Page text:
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Look Together

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The National Gallery of Art is made up of two large buildings and a sculpture garden. In the West Building you'll find paintings and sculptures from the medieval period through the late ninteenth century, while the East Building contains works from the twentieth century through today. Use the questions below to create your own journey! 

CHOOSE | Find a work of art that catches your eye. Look at it for sixty seconds.

SHARE | Discuss three details you notice. If you could, what would you ask the artist?

COMPARE | Look at an artwork nearby. What is similar or different? Why do you think they are in the same room?

Shaw Memorial by Augustus Saint-Gaudens

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Augustus Saint-Gaudens, Shaw Memorial, 1900, patinated plaster, U.S. Department of the Interior, National Park Service, Saint-Gaudens National Historic Site, Cornish, New Hampshire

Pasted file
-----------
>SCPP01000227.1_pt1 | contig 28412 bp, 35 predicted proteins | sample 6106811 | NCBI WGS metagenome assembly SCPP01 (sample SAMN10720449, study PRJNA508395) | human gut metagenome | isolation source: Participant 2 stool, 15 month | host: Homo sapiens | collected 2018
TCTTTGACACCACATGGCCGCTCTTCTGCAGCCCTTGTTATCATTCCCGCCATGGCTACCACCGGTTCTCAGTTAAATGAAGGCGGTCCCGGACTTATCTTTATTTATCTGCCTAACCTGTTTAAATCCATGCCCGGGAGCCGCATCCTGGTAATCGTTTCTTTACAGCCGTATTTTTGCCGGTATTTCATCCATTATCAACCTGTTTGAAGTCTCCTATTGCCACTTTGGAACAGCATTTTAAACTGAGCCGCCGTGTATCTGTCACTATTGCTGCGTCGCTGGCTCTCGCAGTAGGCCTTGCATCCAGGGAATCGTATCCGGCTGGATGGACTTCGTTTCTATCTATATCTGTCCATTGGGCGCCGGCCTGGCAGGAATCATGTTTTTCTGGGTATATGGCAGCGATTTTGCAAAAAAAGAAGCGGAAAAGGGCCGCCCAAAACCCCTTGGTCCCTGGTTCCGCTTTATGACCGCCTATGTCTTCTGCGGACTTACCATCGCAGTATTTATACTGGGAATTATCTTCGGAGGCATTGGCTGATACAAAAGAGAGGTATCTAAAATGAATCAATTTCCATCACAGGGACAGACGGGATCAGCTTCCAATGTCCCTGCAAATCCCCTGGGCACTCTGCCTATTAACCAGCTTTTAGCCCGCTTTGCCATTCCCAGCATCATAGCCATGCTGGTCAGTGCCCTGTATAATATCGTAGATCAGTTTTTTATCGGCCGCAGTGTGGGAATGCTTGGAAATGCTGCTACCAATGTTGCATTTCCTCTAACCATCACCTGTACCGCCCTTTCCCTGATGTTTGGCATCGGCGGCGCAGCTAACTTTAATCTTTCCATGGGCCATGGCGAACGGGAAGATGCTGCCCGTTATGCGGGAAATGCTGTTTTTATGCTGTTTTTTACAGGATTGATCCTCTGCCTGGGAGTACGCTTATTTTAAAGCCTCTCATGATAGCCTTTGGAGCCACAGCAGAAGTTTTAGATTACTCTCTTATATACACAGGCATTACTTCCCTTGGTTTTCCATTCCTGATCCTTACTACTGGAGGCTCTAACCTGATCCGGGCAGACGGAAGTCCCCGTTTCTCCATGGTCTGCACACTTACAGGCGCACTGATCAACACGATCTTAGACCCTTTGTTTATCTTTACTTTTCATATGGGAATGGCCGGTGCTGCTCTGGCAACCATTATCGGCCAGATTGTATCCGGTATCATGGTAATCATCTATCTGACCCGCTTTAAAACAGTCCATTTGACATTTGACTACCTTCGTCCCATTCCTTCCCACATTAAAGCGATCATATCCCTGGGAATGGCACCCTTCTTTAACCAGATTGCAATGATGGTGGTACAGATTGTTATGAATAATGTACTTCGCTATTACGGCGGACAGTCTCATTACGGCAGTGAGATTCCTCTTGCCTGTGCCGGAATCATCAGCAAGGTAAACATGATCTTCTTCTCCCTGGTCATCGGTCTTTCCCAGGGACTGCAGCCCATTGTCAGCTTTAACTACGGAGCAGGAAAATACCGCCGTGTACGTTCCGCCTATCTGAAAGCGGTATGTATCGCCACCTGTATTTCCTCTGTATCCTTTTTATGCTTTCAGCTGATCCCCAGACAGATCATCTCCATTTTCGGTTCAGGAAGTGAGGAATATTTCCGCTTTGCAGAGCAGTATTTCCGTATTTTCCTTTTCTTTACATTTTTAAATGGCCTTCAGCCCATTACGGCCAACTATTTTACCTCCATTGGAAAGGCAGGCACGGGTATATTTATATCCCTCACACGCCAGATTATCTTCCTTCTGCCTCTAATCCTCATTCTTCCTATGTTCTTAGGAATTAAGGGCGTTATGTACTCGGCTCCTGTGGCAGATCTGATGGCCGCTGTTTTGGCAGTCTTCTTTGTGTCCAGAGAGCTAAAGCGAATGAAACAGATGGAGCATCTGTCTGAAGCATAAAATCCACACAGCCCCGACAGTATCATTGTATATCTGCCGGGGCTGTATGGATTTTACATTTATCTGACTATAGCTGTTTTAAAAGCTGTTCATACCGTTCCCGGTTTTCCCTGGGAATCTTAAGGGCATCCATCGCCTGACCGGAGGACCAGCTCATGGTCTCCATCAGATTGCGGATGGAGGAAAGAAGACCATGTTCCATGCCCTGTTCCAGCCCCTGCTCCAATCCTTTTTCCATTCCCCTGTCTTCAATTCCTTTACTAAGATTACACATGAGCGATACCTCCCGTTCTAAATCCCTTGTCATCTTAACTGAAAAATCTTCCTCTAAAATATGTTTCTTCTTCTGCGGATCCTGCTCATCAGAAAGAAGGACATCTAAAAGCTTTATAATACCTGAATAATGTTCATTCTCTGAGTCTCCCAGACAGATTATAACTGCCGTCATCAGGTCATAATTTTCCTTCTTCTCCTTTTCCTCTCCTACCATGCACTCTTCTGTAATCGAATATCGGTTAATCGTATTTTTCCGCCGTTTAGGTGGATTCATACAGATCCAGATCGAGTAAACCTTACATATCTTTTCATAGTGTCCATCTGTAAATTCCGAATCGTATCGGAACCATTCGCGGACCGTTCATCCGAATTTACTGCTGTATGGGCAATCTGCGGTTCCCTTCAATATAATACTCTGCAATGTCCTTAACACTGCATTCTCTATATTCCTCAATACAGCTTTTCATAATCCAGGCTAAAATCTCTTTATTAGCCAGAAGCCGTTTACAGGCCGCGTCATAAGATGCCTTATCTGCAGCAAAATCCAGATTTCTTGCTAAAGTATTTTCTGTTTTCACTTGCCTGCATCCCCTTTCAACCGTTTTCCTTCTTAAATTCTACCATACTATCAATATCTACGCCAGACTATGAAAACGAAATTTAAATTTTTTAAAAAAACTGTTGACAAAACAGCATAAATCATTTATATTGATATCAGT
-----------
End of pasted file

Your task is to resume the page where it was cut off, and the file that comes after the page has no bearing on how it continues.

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This sculpture honors Colonel Robert Gould Shaw and the 54th Massachusetts Volunteer Infantry, one of the first African American regiments to fight in the Civil War. Each soldier is a unique portrait. 

LOOK | Do you see a drummer boy? A soldier carrying a flag? Canteens? Bedrolls? What else?

IMAGINE | You are a figure in the scene. How are you unique or similar compared to others? What might you be thinking or feeling?

DID YOU KNOW | The original plan for the Shaw Memorial has Colonel Shaw alone on a horse, but his family thought it important to include the regiment. How does that change its impact as a war memorial?

Niagara by Frederic Edwin Church

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Frederic Edwin Church, Niagara, 1857, oil on canvas, National Gallery of Art, Washington, Corcoran Collection (Museum Purchase, Gallery Fund), 2014.79.10

 
 

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IMAGINE |  You are painting this picture. Where are you standing? What do you see? What do you hear? Don’t miss the rainbow!

CREATE | Make a six-word story about how you feel when you look at this view. Work together or write your own.

COMPARE | Look at the paintings in the room. Can you find calm water? Moving water? Which landscape in the room best matches your mood? Why?